Leaving the public forum at a Union County Public Schools (UCPS) Board of Education meeting in mid-July, it was easy to see how the mood had shifted among speakers with Public School Strong, an organization formed to fight in defense of public schooling and progressive values.
The half-dozen speakers were there that evening to voice their support for LGBTQ rights in Union County schools in response to creeping policy changes seen as discriminatory against trans and LGBTQ students.
Having gone back and forth with speakers on the other side of the issue — anti-trans folks who repeated tales of the dangers posed by trans people in bathrooms and made allegations that consensual gender-affirming care is child abuse — the speakers who went in full of fervor walked out of the UCPS Professional Development Center looking exhausted.
One woman, a former UCPS teacher who came to speak in support of LGBTQ students, walked directly to her car in tears after having to sit through the vitriol of those who wanted to effectively erase any acknowledgment of the trans community from the district.
Regan Shaw, mother to a rising 10th grader in a Union County school, watched the woman with sympathetic eyes and, before following her to her car to offer support, said, “This is why it’s so hard to get people to show up.”
Out of 17 people who had signed up before the meeting to speak in support of LGBTQ rights, only five had attended and addressed the board.
Despite the disappointing showing that evening, Shaw has seen progress in Union County, thanks in part to her involvement with Public School Strong, a statewide coalition of progressive organizations and advocates who aim to push back against those trying to undermine trust in public schools through divisive “culture war” issues like LGBTQ rights, Critical Race Theory and book banning.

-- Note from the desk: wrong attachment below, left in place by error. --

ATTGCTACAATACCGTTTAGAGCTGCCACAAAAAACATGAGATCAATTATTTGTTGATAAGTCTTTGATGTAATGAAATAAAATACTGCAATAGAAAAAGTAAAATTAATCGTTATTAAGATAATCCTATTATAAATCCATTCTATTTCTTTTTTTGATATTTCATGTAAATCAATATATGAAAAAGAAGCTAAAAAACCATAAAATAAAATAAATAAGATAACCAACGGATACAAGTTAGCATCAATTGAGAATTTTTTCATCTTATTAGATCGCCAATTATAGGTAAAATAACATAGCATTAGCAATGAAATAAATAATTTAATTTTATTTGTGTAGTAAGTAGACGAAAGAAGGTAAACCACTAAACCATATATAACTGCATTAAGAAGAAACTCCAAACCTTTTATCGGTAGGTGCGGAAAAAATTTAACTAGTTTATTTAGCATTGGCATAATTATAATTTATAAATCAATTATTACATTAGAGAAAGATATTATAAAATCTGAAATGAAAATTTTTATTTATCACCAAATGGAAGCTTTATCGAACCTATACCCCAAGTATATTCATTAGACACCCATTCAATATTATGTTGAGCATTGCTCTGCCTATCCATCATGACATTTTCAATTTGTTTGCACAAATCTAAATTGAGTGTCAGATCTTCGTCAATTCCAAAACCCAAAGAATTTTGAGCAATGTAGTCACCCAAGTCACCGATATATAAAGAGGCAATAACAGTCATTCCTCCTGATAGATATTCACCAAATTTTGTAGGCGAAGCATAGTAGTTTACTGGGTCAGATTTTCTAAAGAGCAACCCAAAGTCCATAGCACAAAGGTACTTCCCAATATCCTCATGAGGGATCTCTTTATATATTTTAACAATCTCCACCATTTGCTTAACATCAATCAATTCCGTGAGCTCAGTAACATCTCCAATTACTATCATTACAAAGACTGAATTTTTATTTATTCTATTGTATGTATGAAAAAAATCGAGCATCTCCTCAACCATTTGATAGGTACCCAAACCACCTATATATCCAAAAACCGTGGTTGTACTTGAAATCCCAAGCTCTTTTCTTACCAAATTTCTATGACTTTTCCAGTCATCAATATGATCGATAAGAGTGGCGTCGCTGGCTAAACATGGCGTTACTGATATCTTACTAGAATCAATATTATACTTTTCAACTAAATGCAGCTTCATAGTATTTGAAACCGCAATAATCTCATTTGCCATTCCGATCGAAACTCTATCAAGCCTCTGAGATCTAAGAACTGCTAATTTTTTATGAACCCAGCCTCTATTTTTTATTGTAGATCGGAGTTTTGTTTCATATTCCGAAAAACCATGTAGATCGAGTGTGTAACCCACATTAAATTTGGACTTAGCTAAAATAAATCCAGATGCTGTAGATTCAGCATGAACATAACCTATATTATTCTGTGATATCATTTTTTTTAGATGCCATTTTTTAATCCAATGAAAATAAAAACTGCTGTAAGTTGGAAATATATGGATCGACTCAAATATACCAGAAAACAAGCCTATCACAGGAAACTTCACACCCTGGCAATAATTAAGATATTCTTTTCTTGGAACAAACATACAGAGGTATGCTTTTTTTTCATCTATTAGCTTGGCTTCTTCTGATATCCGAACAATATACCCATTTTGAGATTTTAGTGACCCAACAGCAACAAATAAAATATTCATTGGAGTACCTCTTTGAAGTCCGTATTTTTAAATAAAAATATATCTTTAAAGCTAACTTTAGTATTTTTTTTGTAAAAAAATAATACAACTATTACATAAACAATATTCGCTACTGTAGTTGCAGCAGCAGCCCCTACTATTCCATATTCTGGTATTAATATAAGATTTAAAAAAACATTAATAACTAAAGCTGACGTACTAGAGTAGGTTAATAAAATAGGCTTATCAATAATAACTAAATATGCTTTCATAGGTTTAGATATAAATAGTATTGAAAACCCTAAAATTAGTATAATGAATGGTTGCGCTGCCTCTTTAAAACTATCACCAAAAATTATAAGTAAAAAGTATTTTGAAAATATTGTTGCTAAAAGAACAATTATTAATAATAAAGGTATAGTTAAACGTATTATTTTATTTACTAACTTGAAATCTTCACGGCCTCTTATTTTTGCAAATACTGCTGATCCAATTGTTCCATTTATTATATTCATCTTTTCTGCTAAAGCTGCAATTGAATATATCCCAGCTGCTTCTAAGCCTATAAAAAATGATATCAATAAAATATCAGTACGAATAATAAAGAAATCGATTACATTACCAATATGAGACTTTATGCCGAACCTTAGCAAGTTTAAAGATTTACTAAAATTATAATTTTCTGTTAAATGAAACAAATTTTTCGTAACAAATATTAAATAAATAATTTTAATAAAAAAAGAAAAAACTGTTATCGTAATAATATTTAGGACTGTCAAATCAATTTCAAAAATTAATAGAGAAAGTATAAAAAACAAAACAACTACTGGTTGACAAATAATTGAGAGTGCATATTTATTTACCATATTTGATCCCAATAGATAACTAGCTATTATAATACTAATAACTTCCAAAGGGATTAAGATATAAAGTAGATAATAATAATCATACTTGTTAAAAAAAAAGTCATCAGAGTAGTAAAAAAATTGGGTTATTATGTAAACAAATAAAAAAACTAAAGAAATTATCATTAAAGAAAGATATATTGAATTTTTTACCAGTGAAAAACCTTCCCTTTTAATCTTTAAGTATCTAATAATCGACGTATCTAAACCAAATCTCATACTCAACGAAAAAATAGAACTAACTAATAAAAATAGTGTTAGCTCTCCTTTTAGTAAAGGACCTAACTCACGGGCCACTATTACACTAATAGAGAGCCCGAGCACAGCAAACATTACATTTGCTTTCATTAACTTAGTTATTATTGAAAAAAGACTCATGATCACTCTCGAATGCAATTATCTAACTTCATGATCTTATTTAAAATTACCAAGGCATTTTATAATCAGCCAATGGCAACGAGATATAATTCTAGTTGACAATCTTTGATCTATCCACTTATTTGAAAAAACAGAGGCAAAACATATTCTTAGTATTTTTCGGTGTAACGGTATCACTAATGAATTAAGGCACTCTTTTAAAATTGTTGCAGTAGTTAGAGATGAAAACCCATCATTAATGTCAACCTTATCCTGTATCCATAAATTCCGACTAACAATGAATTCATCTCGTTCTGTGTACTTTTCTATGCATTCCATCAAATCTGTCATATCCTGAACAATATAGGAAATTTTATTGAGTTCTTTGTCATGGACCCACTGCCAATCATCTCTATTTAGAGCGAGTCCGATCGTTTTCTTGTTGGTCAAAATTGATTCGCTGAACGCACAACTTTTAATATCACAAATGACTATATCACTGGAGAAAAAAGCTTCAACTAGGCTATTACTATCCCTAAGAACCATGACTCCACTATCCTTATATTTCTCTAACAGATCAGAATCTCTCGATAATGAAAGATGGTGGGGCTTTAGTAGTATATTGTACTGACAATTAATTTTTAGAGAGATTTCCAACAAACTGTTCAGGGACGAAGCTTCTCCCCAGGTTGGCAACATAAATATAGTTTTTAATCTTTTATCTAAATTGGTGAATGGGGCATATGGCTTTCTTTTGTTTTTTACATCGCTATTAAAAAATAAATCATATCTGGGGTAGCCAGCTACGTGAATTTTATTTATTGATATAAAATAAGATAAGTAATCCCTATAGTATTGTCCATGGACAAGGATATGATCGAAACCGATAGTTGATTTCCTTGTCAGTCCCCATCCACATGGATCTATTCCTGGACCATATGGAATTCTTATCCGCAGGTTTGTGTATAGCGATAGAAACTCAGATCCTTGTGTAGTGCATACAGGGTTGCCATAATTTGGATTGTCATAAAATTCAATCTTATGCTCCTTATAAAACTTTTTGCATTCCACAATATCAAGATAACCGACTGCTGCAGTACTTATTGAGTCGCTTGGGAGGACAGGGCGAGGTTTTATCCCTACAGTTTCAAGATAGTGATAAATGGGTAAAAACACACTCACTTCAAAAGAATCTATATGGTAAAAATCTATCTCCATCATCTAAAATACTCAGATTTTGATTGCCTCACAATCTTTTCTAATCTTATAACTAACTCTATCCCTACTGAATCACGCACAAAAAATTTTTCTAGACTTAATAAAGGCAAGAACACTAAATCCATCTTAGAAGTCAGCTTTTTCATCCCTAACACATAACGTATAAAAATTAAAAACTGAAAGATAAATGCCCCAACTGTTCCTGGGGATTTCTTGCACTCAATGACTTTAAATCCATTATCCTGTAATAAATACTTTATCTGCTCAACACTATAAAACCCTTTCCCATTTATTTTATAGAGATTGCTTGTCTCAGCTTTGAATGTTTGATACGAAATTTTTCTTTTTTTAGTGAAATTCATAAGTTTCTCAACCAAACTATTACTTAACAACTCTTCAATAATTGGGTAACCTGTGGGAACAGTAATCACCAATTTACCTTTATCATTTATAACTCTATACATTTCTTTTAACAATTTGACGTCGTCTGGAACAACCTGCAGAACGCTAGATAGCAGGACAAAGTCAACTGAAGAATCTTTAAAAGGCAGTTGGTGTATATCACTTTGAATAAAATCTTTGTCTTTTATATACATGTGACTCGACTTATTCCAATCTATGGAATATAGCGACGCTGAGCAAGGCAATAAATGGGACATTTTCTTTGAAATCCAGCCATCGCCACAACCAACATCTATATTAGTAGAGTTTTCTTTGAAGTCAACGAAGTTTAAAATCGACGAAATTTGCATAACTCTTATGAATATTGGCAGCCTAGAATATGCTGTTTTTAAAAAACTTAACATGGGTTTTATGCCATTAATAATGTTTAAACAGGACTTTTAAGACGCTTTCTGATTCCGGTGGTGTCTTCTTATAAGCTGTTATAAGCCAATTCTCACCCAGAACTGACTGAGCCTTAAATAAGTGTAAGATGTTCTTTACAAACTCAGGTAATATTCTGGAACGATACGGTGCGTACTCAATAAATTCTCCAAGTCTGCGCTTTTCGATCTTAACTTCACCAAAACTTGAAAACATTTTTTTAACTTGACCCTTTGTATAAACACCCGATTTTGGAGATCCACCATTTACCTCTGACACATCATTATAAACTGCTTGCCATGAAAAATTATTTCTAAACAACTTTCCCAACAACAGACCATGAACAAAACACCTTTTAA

At a time when Gov. Roy Cooper has declared a State of Emergency for Public Education and groups like the Florida-based Moms for Liberty that aim to undermine public education appear to be gaining influence in the public realm, Public School Strong hopes to rally the majority of parents who, according to recent Gallup polls, support public education and are satisfied with their children’s schooling.
When Shaw heard about Public School Strong, a movement assembled by rural and working-class advocacy organization Down Home NC, on the social media forums she had begun to regular during COVID, she knew she wanted to get involved.
“We really need to organize on a larger level to compare notes and just present a more united front, because [Moms for Liberty] have been so dominant in our school board, and really, if you look at the whole county, they’re such a small minority,” Shaw told Queen City Nerve before that mid-July meeting. “They’re just very well-organized. They’ve got all these marching orders from Florida, and the pandemic really gave them this huge boost because the pandemic was tough for a lot of people, and very savvy political actors decided to move on that and use that.”
According to Down Home NC, there are currently Public School Strong chapters in 30 counties, with 13 more going through the training process. Advocates in 22 more counties beyond those have shown interest in potentially launching a chapter.
Union County parents push back
Shaw grew up in Louisiana but moved to the United Kingdom before the birth of her son. When he turned 10, her family moved back to the States, landing in Waxhaw. She said she wanted to return to the U.S. because schools in the U.K. were separated by gender and most of them were tied to some local church.